The E3 Program
The Equipment Energy Efficiency (E3) Program aims to improve the energy efficiency of appliances in Australia and New Zealand. This is good for everyone as it reduces our energy use (which in turn reduces our electricity bills) and lowers emissions.
The E3 Work Plan is underpinned by requirements under the Greenhouse and Energy Minimum Standards (GEMS) Act 2012.
The E3 initiative was agreed under what was the COAG Energy Council and now continues under Energy Minister's through the Energy Ministers meeting (EMM).The Commonwealth, States and Territories and New Zealand develop policy in consultation with Industry to improve the energy efficiency of appliances.
In Australia, regulation (both mandatory and voluntary measures) is administered by the Australian GEMS Regulator, based in the Commonwealth Department of Climate Change, Energy, the Environment and Water.
Read more about the GEMS Regulator’s responsibilities.
In New Zealand, the program is administered by the Energy Efficiency and Conservation Authority.
Read more about the Energy Efficiency and Conservation Authority.
We improve the energy efficiency of appliances through a range of mandatory and voluntary measures, set out below.
Energy Rating Labelling
The Energy Rating Label is the visible face of our program. This label communicates the energy efficiency of an appliance through the use of stars as well as displaying the annual energy consumption. The more stars the less electricity used which results in lower running costs of an appliance.
Minimum Energy Performance Standards
Standards specify the minimum level of energy performance that appliances must meet before they can be sold in Australia or New Zealand. This measure protects consumers from purchasing highly inefficient products.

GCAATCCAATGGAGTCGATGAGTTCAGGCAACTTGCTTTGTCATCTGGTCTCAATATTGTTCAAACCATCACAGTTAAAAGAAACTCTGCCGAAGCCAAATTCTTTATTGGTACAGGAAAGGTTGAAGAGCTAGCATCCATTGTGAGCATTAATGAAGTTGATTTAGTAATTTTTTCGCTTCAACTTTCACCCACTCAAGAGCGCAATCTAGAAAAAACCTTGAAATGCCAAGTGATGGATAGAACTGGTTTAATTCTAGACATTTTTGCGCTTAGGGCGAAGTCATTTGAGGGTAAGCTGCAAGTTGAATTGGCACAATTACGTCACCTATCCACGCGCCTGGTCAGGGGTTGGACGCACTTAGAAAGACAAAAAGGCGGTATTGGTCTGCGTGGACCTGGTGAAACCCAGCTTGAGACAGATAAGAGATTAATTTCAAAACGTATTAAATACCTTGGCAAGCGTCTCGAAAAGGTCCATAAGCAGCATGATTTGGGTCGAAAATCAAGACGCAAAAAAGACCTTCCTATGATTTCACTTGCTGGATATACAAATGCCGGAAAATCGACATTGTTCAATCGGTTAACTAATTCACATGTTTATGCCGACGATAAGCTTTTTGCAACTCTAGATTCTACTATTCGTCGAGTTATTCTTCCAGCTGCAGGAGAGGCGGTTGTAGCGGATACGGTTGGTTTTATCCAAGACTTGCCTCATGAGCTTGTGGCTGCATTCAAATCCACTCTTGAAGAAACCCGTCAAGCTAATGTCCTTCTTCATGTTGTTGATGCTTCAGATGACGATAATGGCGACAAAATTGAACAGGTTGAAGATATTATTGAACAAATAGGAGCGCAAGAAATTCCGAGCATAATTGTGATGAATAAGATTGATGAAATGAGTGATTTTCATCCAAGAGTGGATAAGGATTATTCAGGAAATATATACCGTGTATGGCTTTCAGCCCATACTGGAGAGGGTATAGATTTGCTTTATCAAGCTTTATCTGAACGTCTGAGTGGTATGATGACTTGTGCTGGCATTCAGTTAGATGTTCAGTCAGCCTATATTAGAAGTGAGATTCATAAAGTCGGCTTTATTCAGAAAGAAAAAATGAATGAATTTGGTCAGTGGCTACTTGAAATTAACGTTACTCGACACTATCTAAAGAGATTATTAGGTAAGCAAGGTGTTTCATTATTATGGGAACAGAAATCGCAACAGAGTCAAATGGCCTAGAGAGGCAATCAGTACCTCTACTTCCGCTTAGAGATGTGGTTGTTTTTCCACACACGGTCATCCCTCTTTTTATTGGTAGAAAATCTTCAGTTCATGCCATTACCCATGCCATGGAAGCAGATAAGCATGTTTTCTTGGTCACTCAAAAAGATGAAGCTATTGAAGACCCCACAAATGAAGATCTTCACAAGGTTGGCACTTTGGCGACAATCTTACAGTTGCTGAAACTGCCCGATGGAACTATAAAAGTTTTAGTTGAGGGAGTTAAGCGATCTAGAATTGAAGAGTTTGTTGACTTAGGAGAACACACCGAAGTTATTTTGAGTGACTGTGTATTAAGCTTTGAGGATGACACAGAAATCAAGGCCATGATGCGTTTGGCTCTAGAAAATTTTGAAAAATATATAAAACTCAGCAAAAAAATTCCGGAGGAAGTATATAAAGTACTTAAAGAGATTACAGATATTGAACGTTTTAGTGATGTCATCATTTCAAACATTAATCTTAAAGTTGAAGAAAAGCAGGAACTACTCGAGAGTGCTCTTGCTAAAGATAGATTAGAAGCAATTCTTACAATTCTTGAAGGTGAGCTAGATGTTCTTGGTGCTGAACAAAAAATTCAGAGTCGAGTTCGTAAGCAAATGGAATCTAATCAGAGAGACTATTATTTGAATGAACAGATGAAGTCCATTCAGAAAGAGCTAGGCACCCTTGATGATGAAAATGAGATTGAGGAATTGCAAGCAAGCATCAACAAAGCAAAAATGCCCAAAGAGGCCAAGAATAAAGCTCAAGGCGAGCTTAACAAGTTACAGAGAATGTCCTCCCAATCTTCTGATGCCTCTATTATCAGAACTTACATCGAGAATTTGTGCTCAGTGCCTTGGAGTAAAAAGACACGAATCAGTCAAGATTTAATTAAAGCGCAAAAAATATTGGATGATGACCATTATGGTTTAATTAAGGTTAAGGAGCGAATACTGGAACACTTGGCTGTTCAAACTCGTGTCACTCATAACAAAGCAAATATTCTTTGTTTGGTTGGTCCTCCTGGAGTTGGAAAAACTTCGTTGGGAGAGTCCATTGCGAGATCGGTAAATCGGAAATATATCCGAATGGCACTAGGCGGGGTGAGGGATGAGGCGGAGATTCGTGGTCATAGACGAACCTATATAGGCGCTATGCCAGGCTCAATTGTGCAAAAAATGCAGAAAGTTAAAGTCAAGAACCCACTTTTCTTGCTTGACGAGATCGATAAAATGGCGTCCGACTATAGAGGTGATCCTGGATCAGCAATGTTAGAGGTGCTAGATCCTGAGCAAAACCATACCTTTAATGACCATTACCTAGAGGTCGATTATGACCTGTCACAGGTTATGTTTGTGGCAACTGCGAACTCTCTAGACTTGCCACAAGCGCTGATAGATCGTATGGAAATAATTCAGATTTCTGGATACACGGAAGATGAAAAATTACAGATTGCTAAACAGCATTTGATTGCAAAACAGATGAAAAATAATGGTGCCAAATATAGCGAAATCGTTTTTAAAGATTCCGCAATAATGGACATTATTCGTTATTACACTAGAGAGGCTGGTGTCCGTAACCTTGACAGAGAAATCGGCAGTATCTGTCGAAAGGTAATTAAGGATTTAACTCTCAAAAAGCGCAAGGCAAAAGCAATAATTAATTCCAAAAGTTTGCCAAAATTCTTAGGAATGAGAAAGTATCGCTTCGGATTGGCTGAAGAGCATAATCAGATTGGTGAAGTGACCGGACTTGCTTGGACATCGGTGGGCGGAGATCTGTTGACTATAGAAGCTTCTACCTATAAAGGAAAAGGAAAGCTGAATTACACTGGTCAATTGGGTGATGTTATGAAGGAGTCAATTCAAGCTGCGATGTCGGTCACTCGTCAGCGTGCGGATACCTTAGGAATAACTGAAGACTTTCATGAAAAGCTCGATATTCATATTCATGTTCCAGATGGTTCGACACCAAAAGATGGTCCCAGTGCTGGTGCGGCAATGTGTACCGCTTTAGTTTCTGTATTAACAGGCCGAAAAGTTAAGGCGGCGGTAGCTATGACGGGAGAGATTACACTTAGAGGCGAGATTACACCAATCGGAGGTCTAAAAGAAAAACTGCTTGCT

High Energy Performance Standards
This is a voluntary measure to identify the most energy efficient products within a class. Participating suppliers must be able to demonstrate that their product meets the standard.
Codes of Conduct
This type of measure is particularly relevant where a small number of players dominate a market. For example, a voluntary agreement exists with the dominant market player (Foxtel) to improve the energy efficiency of set top boxes.
Education and training
We undertake a range of activities to support consumers in purchasing energy efficient appliances. This includes engagement with retailers and tradies who have the direct interaction with consumers. Further, there is range of information and resources available on this website.
Our policies can only make sense if considered in the global context, particularly given our reliance on imports.
Consultation with international stakeholders and alignment to existing international standards is a key outcome for the E3 Program. E3 also participates in developing product specific standards for the Australian and New Zealand market where no appropriate international standard exists.
As an advanced economy we are also committed to assisting our neighbours in transitioning to more energy efficient appliances and lighting technologies. Australia’s engagement internationally on appliance energy efficiency is undertaken by the Department of Climate Change, Energy, the Environment and Water.
Australia engages with the international community by forming agreements with various nations and currently has partnerships with the following organisations, in relation to appliance energy efficiency:
- Clean Energy Ministerial (CEM)
- International Energy Agency (IEA)
- Asia-Pacific Economic Cooperation (APEC) Expert Group on Energy Efficiency and Conservation
- International Electrotechnical Commission (IEC – SG1)
- United Nations Environment Programme (UNEP).
Read more about Australia’s international cooperation on appliance energy efficiency on the Department of Climate Change, Energy, the Environment and Water website.
Residential Energy Monitoring Program
The E3 Program initiated a Residential Energy Monitoring Project in 2009. Initially designed to be split into two stages, Stage 1 was undertaken between 2010 and 2011 and involved the measurement of five houses in Melbourne. In short, the project was intended to:
- Undertake a comprehensive assessment of end-use metering hardware and software
- Develop a robust methodology for end-use metering projects
- Develop more accurate estimates of costs for an expanded end-use metering campaign
- Develop a better understanding of the energy consumption of all end-uses found in a home.
A number of outputs were generated from the program, including project reports, technical method papers and a technical workshop.